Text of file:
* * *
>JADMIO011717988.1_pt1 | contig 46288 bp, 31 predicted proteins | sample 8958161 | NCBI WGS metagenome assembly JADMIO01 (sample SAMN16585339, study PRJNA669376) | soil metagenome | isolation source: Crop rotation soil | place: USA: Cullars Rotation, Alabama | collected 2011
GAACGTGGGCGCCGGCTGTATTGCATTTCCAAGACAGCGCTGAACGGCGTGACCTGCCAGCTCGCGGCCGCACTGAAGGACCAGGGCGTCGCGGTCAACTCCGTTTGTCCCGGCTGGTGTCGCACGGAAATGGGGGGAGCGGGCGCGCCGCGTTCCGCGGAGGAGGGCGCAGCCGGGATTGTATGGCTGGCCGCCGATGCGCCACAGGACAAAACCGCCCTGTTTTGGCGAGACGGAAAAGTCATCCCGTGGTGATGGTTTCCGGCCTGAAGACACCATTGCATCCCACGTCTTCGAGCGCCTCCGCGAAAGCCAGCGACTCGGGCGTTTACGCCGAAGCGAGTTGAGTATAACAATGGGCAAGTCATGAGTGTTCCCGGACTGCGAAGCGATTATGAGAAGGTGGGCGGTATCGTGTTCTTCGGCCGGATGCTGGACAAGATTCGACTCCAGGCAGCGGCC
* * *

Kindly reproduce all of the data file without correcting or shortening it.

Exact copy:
>JADMIO011717988.1_pt1 | contig 46288 bp, 31 predicted proteins | sample 8958161 | NCBI WGS metagenome assembly JADMIO01 (sample SAMN16585339, study PRJNA669376) | soil metagenome | isolation source: Crop rotation soil | place: USA: Cullars Rotation, Alabama | collected 2011
GAACGTGGGCGCCGGCTGTATTGCATTTCCAAGACAGCGCTGAACGGCGTGACCTGCCAGCTCGCGGCCGCACTGAAGGACCAGGGCGTCGCGGTCAACTCCGTTTGTCCCGGCTGGTGTCGCACGGAAATGGGGGGAGCGGGCGCGCCGCGTTCCGCGGAGGAGGGCGCAGCCGGGATTGTATGGCTGGCCGCCGATGCGCCACAGGACAAAACCGCCCTGTTTTGGCGAGACGGAAAAGTCATCCCGTGGTGATGGTTTCCGGCCTGAAGACACCATTGCATCCCACGTCTTCGAGCGCCTCCGCGAAAGCCAGCGACTCGGGCGTTTACGCCGAAGCGAGTTGAGTATAACAATGGGCAAGTCATGAGTGTTCCCGGACTGCGAAGCGATTATGAGAAGGTGGGCGGTATCGTGTTCTTCGGCCGGATGCTGGACAAGATTCGACTCCAGGCAGCGGCC